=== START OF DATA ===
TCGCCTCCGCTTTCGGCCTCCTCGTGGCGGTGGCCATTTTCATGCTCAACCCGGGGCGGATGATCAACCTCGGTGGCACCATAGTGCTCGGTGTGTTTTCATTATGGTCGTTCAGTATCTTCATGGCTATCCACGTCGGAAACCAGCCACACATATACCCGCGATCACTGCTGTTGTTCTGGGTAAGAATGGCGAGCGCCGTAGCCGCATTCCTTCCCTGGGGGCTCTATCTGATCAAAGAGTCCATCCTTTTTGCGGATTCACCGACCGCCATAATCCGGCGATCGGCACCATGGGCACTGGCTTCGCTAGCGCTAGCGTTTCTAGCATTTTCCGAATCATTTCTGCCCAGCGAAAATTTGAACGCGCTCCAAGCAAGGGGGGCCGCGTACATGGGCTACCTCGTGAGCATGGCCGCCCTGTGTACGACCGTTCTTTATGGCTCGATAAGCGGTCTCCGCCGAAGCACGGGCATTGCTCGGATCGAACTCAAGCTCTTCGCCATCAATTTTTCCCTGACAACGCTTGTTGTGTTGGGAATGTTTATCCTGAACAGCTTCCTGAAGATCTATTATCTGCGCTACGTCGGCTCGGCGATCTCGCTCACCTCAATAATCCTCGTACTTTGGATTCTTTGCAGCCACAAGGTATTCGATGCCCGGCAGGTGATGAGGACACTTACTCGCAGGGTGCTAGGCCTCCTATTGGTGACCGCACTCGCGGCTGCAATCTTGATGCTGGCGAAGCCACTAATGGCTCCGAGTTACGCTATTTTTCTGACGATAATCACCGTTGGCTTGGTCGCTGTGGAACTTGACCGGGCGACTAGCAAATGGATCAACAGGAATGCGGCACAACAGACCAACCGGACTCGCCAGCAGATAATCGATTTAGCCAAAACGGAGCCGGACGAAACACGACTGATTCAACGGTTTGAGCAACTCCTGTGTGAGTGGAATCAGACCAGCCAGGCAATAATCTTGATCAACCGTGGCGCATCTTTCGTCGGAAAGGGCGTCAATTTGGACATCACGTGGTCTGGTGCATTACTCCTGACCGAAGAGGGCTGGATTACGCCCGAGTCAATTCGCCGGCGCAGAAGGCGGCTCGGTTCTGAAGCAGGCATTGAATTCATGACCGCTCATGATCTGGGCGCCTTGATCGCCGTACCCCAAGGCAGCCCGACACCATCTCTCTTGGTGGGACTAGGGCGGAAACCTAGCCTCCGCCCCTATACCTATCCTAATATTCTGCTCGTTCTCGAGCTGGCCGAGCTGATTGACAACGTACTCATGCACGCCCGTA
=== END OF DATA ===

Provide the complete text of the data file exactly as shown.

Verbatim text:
TCGCCTCCGCTTTCGGCCTCCTCGTGGCGGTGGCCATTTTCATGCTCAACCCGGGGCGGATGATCAACCTCGGTGGCACCATAGTGCTCGGTGTGTTTTCATTATGGTCGTTCAGTATCTTCATGGCTATCCACGTCGGAAACCAGCCACACATATACCCGCGATCACTGCTGTTGTTCTGGGTAAGAATGGCGAGCGCCGTAGCCGCATTCCTTCCCTGGGGGCTCTATCTGATCAAAGAGTCCATCCTTTTTGCGGATTCACCGACCGCCATAATCCGGCGATCGGCACCATGGGCACTGGCTTCGCTAGCGCTAGCGTTTCTAGCATTTTCCGAATCATTTCTGCCCAGCGAAAATTTGAACGCGCTCCAAGCAAGGGGGGCCGCGTACATGGGCTACCTCGTGAGCATGGCCGCCCTGTGTACGACCGTTCTTTATGGCTCGATAAGCGGTCTCCGCCGAAGCACGGGCATTGCTCGGATCGAACTCAAGCTCTTCGCCATCAATTTTTCCCTGACAACGCTTGTTGTGTTGGGAATGTTTATCCTGAACAGCTTCCTGAAGATCTATTATCTGCGCTACGTCGGCTCGGCGATCTCGCTCACCTCAATAATCCTCGTACTTTGGATTCTTTGCAGCCACAAGGTATTCGATGCCCGGCAGGTGATGAGGACACTTACTCGCAGGGTGCTAGGCCTCCTATTGGTGACCGCACTCGCGGCTGCAATCTTGATGCTGGCGAAGCCACTAATGGCTCCGAGTTACGCTATTTTTCTGACGATAATCACCGTTGGCTTGGTCGCTGTGGAACTTGACCGGGCGACTAGCAAATGGATCAACAGGAATGCGGCACAACAGACCAACCGGACTCGCCAGCAGATAATCGATTTAGCCAAAACGGAGCCGGACGAAACACGACTGATTCAACGGTTTGAGCAACTCCTGTGTGAGTGGAATCAGACCAGCCAGGCAATAATCTTGATCAACCGTGGCGCATCTTTCGTCGGAAAGGGCGTCAATTTGGACATCACGTGGTCTGGTGCATTACTCCTGACCGAAGAGGGCTGGATTACGCCCGAGTCAATTCGCCGGCGCAGAAGGCGGCTCGGTTCTGAAGCAGGCATTGAATTCATGACCGCTCATGATCTGGGCGCCTTGATCGCCGTACCCCAAGGCAGCCCGACACCATCTCTCTTGGTGGGACTAGGGCGGAAACCTAGCCTCCGCCCCTATACCTATCCTAATATTCTGCTCGTTCTCGAGCTGGCCGAGCTGATTGACAACGTACTCATGCACGCCCGTA